Business & Tech

Dutch court backs record 1.3 bn euro Ageas deal over Fortis

A Dutch court Friday ended a long-running saga over the 2008 dismantling of the Fortis bank insurance group, approving a record 1.3 billion euros ($1.5 billion) settlement deal for out-of-pocket shareholders.

The Belgian insurance section of Fortis bank insurance group, Fortis Holding, was renamed Ageas in 2010 after the dismanteling of the larger group in 2008
The Belgian insurance section of Fortis bank insurance group, Fortis Holding, was renamed Ageas in 2010 after the dismanteling of the larger group in 2008 (AFP)

A Dutch court Friday ended a long-running saga over the 2008 dismantling of the Fortis bank insurance group, approving a record 1.3 billion euros ($1.5 billion) settlement deal for out-of-pocket shareholders.

The Amsterdam appeals court ruled that the deal, initially brokered in March 2016 between the Belgian insurer Ageas and lawyers representing the shareholders, was "binding."

Drawing the curtain on a seven-year legal battle, it overturned an earlier court decision in June 2017, which had ruled the decision was "non-binding".

"The settlement is intended for anyone who was a shareholder of the then Belgian/Dutch Fortis in the period from 28 February 2007 up to and including 14 October 2008," the Amsterdam court said in its final ruling in the case.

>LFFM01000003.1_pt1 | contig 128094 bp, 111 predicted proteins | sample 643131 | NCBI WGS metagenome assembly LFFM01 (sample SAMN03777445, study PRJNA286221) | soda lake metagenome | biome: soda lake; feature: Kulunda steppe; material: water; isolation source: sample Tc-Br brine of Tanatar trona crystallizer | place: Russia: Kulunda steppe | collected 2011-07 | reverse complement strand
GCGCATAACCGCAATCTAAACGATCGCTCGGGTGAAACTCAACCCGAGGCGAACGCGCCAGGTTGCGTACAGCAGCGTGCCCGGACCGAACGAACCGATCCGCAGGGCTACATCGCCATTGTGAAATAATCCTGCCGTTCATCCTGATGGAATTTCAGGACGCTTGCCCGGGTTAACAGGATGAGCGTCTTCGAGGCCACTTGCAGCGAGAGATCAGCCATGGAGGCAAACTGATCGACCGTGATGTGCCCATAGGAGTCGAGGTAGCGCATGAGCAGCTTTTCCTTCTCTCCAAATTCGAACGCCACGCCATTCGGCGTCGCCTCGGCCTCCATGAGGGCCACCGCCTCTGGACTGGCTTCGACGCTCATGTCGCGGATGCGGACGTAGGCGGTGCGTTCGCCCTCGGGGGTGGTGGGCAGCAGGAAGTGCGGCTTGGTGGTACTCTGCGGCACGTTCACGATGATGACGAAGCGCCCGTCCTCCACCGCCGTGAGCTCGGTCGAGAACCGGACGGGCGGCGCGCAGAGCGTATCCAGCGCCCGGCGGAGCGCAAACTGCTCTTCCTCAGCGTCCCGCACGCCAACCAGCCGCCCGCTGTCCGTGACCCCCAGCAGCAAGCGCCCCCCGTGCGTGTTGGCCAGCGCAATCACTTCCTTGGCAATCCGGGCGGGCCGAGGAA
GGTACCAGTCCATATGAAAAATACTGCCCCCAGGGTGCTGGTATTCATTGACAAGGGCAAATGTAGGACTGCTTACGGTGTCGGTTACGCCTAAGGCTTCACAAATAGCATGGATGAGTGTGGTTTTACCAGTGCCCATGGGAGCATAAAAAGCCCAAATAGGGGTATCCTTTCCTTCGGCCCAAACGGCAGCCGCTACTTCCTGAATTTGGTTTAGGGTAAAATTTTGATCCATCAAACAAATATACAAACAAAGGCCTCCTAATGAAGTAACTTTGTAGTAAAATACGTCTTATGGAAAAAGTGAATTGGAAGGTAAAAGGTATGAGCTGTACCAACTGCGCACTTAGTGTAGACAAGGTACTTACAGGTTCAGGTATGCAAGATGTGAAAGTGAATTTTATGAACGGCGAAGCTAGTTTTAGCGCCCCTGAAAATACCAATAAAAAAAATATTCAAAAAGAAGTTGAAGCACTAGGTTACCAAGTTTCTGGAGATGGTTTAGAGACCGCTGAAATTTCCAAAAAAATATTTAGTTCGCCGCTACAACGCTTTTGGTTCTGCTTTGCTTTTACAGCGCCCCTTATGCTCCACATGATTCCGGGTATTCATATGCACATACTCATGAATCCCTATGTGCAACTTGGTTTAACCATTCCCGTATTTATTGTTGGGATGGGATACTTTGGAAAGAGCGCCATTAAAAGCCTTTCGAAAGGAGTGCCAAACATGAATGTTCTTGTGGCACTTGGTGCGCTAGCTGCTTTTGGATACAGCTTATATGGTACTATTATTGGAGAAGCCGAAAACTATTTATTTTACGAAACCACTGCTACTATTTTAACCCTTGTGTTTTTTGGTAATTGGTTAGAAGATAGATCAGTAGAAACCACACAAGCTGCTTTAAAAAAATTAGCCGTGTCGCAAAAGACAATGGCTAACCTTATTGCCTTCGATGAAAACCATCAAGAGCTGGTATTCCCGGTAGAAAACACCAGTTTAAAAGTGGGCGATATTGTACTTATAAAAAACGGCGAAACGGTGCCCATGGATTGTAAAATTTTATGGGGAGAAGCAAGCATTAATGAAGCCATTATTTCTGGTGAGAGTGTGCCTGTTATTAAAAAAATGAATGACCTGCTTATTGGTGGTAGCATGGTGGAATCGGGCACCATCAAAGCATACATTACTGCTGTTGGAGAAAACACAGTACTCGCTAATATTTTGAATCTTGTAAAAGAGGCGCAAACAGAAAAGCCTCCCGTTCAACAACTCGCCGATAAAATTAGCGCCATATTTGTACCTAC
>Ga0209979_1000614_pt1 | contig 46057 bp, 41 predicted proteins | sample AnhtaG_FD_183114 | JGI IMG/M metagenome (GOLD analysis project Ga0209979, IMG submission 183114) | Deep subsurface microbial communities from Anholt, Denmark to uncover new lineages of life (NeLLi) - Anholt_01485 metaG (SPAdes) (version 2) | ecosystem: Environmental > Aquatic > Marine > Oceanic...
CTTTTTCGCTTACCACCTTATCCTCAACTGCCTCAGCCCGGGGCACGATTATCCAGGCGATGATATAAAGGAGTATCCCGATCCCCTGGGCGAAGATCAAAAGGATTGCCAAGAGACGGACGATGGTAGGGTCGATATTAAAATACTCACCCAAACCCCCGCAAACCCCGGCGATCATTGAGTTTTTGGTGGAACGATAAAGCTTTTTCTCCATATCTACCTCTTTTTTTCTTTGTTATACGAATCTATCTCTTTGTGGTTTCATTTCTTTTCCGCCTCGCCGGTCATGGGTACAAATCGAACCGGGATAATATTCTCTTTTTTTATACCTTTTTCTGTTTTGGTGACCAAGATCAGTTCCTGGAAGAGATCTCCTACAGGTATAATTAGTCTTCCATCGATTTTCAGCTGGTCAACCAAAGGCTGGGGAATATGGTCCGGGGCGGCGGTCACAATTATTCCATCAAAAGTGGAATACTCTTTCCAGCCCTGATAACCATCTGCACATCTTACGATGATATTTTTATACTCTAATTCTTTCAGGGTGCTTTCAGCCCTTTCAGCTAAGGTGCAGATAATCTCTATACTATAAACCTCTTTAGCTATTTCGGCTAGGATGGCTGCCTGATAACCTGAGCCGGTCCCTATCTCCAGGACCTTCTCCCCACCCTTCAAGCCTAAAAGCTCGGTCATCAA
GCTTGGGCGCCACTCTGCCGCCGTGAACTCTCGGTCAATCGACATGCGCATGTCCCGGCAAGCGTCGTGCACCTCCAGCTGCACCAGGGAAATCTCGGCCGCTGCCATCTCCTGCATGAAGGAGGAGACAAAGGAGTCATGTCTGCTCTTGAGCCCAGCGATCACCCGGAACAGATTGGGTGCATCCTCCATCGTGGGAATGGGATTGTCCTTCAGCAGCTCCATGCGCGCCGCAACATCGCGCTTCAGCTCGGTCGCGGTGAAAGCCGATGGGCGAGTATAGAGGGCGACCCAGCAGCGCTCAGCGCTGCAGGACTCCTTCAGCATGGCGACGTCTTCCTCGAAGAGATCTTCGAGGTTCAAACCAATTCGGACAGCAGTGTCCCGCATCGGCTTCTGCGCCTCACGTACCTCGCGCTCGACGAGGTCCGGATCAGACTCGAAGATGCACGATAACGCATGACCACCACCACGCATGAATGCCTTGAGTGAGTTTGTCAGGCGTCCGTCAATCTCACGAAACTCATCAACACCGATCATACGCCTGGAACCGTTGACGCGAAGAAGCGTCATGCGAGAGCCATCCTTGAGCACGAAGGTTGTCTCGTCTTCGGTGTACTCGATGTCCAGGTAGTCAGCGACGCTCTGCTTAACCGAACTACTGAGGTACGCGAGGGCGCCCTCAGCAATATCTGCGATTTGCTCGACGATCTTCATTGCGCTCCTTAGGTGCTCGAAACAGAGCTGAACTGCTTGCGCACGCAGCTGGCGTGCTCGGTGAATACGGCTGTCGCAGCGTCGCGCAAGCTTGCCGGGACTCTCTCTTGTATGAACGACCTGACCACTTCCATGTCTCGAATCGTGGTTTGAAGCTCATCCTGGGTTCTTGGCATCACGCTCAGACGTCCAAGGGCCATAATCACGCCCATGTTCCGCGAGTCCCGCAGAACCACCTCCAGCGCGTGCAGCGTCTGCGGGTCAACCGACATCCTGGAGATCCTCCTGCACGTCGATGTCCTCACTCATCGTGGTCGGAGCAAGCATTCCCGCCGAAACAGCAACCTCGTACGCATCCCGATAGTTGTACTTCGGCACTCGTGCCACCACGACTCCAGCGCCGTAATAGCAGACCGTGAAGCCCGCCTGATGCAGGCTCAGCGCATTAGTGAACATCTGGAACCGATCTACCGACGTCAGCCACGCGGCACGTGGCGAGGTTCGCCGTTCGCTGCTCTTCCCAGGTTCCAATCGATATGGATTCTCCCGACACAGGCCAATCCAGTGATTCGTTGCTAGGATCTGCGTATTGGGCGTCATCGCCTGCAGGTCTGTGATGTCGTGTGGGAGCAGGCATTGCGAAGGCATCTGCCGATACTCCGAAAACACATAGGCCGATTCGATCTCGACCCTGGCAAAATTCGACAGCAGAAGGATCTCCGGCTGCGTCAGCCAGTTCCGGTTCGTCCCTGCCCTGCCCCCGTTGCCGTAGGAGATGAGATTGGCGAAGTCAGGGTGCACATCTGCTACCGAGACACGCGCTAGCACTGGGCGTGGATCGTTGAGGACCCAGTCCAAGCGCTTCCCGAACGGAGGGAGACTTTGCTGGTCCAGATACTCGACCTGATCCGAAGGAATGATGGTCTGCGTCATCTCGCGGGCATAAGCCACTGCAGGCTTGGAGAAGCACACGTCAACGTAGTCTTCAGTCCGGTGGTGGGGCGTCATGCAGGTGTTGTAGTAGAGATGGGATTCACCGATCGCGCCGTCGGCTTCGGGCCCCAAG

"A total of over 1.3 billion euros is available for these shareholders," it added.

It was not immediately clear how many shareholders could be eligible, but earlier court filings said it was thought to be at least 150,000 to 200,000 people.

The Belgian-Dutch Fortis group was dismantled and partly nationalised in October 2008 at the height of the global financial crisis.

Its Dutch banking and insurance assets were nationalised by the Netherlands for 16.8 billion euros, while its Belgian banking arm was taken over by French giant BNP Paribas.

The Belgian insurance section, Fortis Holding, was then renamed Ageas in 2010.

Shareholders claimed they lost millions of euros because the bank's management had lied to the markets insisting Fortis was financially healthy in 2008 when in fact it was on the brink of collapse.

The shareholders afterwards launched a number of lawsuits in Belgium and the Netherlands to recover their losses.

"We're very pleased with the court's decision. Finally we can bring this part of the Fortis legacy to a close in the interest of all former Fortis shareholders as well as Ageas and its stakeholders," said Ageas chief executive Bart De Smet.

Lawyers for one group of shareholders described it as the "largest securities settlement ever reached in Europe," resolving four separate cases brought against Ageas.

The way is now clear for compensation payments to begin.

Jay Eisenhofer, managing director of the US law firm Grant & Eisenhofer, said Ageas "is a different company now".

"We are proud to have played a lead role in the largest record investor recovery in Europe to date," he added.